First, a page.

• Support for Adoptive Parents

    It is important that adoptive parents have access to a range of multi-agency support services, before during and after adoption. This may include special support to meet the specific needs of a child or young person in one or more dimensions of their development and information about local and national support groups.

  • Support for Birth Parents

    The Adoption Plan brings together all the actions being taken by a Council with Social Services Responsibilities to facilitate a child or young person’s adoption. This includes the support being provided to birth parents. It is important that birth parents have access to a support worker from the time that adoption is identified as the plan for their child.

    The information in this section of the plan should not be copied to the prospective adopters without the consent of birth parents.

  • Contact

    All members of the child or young person’s immediate birth family should be recorded here, even when contact arrangements may not be in place. This will ensure that any review of the plan or contact arrangements will include all members of a child or young person’s immediate birth family. Contact arrangements with other significant people for a child or young person such as friends, extended family members and previous carers should also be recorded in this section. The type of contact, for example face to face or letterbox should be specified.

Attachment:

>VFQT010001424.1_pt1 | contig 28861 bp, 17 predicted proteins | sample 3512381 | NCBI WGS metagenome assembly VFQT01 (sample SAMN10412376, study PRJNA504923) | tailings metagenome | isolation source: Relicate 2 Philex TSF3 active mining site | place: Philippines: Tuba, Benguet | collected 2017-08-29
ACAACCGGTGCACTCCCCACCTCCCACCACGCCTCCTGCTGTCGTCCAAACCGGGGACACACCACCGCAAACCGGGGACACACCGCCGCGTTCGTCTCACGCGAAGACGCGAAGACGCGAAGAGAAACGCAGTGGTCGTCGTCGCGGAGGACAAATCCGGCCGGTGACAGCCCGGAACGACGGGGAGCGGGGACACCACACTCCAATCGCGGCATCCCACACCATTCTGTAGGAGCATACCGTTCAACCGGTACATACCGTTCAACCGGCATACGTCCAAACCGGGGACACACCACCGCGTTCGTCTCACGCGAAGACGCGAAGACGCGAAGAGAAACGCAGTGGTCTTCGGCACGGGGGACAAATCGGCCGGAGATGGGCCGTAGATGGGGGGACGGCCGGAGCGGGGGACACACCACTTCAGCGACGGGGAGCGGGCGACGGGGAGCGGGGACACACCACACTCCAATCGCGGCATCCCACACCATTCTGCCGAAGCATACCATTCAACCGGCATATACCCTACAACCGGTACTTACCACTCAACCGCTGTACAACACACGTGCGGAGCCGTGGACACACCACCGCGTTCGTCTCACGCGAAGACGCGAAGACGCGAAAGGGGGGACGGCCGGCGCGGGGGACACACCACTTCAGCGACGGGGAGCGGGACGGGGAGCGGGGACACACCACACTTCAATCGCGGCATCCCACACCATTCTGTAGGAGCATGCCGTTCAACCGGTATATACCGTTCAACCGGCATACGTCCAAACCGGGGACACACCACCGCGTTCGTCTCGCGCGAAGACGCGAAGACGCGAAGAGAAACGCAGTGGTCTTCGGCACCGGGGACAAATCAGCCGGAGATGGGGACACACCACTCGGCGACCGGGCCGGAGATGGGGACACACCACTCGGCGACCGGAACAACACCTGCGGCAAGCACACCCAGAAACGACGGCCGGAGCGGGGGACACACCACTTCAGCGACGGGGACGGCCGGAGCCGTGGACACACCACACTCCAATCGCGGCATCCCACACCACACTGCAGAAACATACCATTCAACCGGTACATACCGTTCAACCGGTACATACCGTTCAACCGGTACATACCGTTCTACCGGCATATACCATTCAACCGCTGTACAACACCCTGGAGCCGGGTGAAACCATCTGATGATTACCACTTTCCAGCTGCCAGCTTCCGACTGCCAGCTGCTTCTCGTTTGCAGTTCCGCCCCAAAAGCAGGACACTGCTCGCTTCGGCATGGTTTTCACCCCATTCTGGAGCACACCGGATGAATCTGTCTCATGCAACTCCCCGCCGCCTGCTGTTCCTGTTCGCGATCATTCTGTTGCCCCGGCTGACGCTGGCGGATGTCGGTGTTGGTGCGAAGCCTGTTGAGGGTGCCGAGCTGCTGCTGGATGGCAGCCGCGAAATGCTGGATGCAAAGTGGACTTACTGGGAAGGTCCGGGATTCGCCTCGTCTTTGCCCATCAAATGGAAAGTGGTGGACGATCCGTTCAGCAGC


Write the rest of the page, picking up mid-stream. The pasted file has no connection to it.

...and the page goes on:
• Family Finding Plans and Timetable

    This section of the plan sets out the strategy the council will employ to find a matching family for a child or young person, including the contingency plan in the event that the identified strategy does not produce a suitable match.

    It also records the actions that have or will be taken to prepare the child or young person for adoption and, where the child or young person is of sufficient age and understanding, their views about the Adoption Plan.

  • Signatures

    The Adoption Plan does not require the signatures of the child or young person or parents.

    Birth parents do not need to have access to the full details of the Adoption Plan for their child and in most cases their support worker will be able to respond to their queries.

Links to other records in the Integrated Children’s System

  • The Adoption Plan and Care Plan

    The statutory review for a child or young person where the plan is adoption receiving should consider, the Care Plan (Part One) and the Adoption Plan.

    Practitioners should only copy those sections of the Adoption Plan for the review relating to the Child’s developmental Needs, Support to Birth Parents and Contact. In situations where a birth parent should not know where a child or young person is placed it will be important that any names or addresses that might identify where the child is placed, such as Health Centres or schools are obscured.

    In situations that require only Part One of the Care Plan to be completed, the final section of Part Two should also be completed as this records the views of all parties regarding the objectives of the Care Plan and asks for their signatures.
 
 
 
By Steve Walker, David Shemmings and Hedy Cleaver